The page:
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This eBook from the Gutenberg Project consists of approximately 294 pages of information about Half a Century.

Some wounds I dressed, and while engaged on one, a man called from the other side of the house to know what the fun was all about, when the man whose wound I was attending placed a hand on each of his sides, screamed with laughter, and replied: 

“Oh, Jim! do get her to dress your wound, for I swear, she’d make a dead man laugh!”

I found some of the nurses; a surgeon came in who would, I thought, attend to them, and I went back to my post to find every man on duty.

It was near sundown when we heard that this backward movement was a “change of base;” but to me it seemed more like looking for a base, as there had been none to change.  The stream thickened toward nightfall, and continued until two o’clock next morning; so that our army was twenty-four hours passing through Fredericksburg; and in that time I do not think a man strayed off on to any other street!  All poured down that side street, turned that corner, and went on down Princess Ann.

CHAPTER LXXIII.

PRAYERS ENOUGH AND TO SPARE.

The next evening, after hearing of the battle of Spottsylvania, and while waiting to know if it had been renewed, I sat after sundown on the door-step of our quarters, when an orderly hurried up and inquired for the Christian Commission.  A lieutenant was dying, and wanted to see a preacher.  I directed the messenger, but doubted if he would find a preacher, as I had seen nothing of any save a Catholic priest, with whom I had formed an alliance; and I went to stay with the dying man, who was alone.

I found him nervous and tired, with nothing to hinder his return to his regiment inside of a month.  He had been converted, was a member of the Methodist church, and seemed an humble Christian man.  I told him he was getting well, had seen too much company, and must go to sleep, which he proceeded to do in a very short time after being assured that that motion was in order.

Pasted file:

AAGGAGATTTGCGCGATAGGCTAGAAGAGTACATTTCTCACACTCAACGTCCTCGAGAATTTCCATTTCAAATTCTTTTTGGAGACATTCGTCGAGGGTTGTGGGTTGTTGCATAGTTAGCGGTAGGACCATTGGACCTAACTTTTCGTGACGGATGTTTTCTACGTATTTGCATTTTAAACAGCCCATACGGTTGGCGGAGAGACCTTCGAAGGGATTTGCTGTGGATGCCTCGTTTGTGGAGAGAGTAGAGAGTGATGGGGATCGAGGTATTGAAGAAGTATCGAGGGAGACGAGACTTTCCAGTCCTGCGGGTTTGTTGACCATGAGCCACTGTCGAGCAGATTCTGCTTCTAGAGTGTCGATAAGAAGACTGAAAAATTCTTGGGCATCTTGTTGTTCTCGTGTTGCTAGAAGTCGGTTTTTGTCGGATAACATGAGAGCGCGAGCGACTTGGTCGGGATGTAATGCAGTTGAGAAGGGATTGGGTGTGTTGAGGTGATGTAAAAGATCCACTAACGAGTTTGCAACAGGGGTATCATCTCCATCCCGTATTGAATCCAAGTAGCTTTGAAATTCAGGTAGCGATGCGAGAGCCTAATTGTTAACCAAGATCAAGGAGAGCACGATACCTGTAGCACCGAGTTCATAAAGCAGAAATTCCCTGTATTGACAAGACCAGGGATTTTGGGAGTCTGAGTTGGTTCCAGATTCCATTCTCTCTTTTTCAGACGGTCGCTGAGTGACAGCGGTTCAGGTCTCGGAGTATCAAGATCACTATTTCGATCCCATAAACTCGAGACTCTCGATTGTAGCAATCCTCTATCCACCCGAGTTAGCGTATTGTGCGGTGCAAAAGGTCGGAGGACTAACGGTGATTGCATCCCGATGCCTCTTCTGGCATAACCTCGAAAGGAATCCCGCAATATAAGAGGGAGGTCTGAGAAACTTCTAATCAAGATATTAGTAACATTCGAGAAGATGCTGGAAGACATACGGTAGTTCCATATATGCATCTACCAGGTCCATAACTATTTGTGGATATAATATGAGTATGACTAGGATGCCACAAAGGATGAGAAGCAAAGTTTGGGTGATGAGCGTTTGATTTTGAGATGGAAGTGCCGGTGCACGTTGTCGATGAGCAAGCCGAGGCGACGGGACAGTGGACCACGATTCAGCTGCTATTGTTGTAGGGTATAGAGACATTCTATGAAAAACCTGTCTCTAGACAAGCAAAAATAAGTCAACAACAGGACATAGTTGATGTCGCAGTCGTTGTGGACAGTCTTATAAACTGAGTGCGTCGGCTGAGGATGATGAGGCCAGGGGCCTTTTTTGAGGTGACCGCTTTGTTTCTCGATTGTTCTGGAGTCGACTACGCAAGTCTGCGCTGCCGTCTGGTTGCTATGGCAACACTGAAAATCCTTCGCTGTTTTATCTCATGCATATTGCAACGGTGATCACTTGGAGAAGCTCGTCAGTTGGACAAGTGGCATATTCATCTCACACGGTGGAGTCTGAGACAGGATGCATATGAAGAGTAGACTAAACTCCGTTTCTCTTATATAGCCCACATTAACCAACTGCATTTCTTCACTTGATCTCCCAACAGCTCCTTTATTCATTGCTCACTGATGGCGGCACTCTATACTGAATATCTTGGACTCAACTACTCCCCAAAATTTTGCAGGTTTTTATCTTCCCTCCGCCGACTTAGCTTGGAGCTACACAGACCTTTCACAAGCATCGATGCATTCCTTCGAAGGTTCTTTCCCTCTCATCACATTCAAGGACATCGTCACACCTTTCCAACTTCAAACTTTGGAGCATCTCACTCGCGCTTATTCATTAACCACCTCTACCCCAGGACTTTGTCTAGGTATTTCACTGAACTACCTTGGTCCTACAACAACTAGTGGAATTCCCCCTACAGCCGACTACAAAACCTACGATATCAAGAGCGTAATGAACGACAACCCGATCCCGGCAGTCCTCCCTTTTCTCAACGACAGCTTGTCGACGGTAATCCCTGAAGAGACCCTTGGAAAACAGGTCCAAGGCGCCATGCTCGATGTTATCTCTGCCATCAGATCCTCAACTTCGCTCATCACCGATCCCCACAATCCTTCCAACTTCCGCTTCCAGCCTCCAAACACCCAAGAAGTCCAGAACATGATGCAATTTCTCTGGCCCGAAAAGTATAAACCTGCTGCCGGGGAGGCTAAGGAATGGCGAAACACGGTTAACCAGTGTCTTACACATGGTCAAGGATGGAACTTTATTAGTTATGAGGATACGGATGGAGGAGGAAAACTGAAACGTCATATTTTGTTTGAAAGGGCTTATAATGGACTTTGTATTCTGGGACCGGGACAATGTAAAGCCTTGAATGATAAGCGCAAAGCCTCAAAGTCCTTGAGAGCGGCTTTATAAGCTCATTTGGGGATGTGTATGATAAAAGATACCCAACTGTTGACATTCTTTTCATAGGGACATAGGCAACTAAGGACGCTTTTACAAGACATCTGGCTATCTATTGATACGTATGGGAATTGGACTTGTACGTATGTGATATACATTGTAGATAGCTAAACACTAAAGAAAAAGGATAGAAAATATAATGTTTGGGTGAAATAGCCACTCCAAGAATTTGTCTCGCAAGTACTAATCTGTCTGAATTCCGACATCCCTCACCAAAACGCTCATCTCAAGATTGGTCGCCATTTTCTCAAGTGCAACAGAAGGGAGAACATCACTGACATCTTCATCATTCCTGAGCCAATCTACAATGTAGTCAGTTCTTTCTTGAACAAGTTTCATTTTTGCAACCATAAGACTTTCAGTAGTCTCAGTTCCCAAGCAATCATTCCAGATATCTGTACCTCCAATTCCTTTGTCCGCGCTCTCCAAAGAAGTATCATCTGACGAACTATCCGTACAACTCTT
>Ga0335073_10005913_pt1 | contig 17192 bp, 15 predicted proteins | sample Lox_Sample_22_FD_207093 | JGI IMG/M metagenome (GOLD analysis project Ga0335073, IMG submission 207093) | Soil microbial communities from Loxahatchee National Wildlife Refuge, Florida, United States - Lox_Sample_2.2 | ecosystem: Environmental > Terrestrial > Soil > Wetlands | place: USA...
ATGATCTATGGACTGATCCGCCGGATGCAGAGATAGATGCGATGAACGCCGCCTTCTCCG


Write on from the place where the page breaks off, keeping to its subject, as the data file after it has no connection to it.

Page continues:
He had slept perhaps five minutes when the messenger returned, followed by six preachers!  I made a sign that he slept and should not be disturbed, but they gathered around the bed with so much noise they waked him.

There seemed to be a struggle for precedence among his visitors, but one gained the victory.  They all wanted to shake hands with the man in the bed, but his left arm was off, and I objected; whereupon the head spokesman groaned a good solid groan, to which the others groaned a response.  He stood at the foot of the bed, spread his chest, and inquired: 

“Well, brother, how is your soul in this solemn hour?”

The answer was such as a good Christian might make; and I told the gentleman that the lieutenant had been unnecessarily alarmed; that he had seen too much company, was weary and excited, needed rest, and was rapidly recovering; that he ought to go to sleep; but they all knelt around the bed, and the first prayed a good, long, loud prayer; talked about “the lake that burneth,” and other pleasant things, while I held the patient’s hand, and felt his nerves jerk.

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